In terms of diction, the words incorporated in this passage appear to fall into four thematic categories. One such category is the subject of order. The first words to appear that carry orderly connotations are the words "smooth" and "rectilinear", adjectives that describe the rocks the horses are treading upon. "Smooth" is defined as "having a continuous even surface". The words "continuous" and "even" imply order, as opposed to chaotic words such as "sporadic" and "jagged". "Rectilinear" is defined as "characterized by straight lines". Straight lines are likewise continuous and even, and thus, imply order as well.
The second theme is characterized by the opposite of the first, namely, disorder. The subject of disorder is established by the words "ruins" and "tilted", and furthered by the phrase "...where some ordering of the world had failed and if anything had been written on the stones the weathers had taken it away again." Ruins are the leftovers of large things that have been destroyed, such as buildings and cities. When an orderly structure is broken down (a temple for example) ruins are the traces left behind in disarray. The word "tilted" means "at an incline". Something which is extended over its center of gravity is unstable, like the Leaning Tower of Pisa. Instability suggests disorder, as things which are ordered are continuous and enduring.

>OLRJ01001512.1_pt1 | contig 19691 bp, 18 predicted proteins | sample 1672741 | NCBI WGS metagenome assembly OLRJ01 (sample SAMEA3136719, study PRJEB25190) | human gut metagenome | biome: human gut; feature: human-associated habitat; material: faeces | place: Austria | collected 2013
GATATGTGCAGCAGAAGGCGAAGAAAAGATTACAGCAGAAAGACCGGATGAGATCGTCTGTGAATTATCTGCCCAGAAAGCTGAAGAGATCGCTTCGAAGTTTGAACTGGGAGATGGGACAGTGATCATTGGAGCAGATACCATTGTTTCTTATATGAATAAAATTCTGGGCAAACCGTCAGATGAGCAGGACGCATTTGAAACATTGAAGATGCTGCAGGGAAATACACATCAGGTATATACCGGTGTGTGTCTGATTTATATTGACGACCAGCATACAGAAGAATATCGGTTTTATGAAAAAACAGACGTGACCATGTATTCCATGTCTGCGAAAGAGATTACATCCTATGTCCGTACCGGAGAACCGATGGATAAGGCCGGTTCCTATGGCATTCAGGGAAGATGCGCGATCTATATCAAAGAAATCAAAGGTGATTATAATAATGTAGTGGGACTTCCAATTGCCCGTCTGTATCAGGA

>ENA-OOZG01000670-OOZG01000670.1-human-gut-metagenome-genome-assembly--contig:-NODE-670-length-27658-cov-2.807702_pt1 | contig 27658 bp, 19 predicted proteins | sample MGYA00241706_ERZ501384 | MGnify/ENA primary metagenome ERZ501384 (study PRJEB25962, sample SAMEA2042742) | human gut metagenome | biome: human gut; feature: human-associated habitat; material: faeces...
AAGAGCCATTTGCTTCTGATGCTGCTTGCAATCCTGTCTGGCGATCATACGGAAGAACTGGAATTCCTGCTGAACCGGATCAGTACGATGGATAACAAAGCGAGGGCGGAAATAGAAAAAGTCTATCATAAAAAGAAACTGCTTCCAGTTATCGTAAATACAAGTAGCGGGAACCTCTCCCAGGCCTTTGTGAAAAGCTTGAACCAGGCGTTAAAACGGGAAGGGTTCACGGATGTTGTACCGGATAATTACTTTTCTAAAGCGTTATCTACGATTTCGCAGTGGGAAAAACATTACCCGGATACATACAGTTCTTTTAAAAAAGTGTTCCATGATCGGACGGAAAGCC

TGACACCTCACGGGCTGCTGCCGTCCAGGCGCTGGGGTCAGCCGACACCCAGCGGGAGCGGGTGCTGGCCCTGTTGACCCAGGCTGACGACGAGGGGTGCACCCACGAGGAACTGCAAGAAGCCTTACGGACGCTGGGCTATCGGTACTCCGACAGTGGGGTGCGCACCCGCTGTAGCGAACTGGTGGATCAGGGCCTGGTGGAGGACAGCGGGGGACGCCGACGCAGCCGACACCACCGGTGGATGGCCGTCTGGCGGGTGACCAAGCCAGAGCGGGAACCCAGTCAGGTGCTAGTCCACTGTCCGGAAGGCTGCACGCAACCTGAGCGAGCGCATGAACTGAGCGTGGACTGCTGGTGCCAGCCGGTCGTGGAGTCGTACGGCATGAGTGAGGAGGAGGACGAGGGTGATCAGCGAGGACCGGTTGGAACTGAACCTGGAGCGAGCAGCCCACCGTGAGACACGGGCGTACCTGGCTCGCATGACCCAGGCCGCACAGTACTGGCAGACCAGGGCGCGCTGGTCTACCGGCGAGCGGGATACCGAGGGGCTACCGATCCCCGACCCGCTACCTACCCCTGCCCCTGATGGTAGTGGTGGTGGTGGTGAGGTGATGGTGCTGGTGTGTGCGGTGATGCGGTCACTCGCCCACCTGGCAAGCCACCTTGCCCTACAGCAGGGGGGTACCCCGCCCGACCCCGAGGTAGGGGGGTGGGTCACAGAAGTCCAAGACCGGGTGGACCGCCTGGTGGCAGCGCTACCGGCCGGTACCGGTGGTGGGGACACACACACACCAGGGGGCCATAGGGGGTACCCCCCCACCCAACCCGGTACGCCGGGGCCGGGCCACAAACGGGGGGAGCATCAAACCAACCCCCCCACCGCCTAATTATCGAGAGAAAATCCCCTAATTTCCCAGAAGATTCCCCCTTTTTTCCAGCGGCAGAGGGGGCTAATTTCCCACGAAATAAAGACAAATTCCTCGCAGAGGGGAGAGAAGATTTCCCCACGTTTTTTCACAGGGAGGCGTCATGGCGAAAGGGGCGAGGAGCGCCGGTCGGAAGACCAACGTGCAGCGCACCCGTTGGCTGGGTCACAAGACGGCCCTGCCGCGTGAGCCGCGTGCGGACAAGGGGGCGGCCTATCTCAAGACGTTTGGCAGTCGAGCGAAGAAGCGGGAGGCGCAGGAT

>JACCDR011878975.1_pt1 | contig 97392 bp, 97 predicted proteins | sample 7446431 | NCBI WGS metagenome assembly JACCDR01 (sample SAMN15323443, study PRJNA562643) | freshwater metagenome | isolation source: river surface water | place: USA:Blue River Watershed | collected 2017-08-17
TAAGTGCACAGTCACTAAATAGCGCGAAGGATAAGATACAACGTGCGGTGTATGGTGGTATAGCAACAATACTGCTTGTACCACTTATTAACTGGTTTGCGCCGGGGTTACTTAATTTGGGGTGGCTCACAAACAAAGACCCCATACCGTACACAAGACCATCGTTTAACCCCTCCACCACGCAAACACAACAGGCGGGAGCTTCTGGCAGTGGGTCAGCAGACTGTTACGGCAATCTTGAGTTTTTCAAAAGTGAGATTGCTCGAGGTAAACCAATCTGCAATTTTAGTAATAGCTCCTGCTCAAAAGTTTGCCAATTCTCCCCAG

The third theme is the idea of maturity. Words such as "ancient" and "antique" imply oldness and establish age as a theme in this passage. Also, the phrase "...carrying in their blood as they did the recollection of this and other places where horses once had been and would be again" implies experience and familiarity with a variety of situations. Experience is gained through time and exposure, and thus, this phrase furthers the idea of old age and maturity.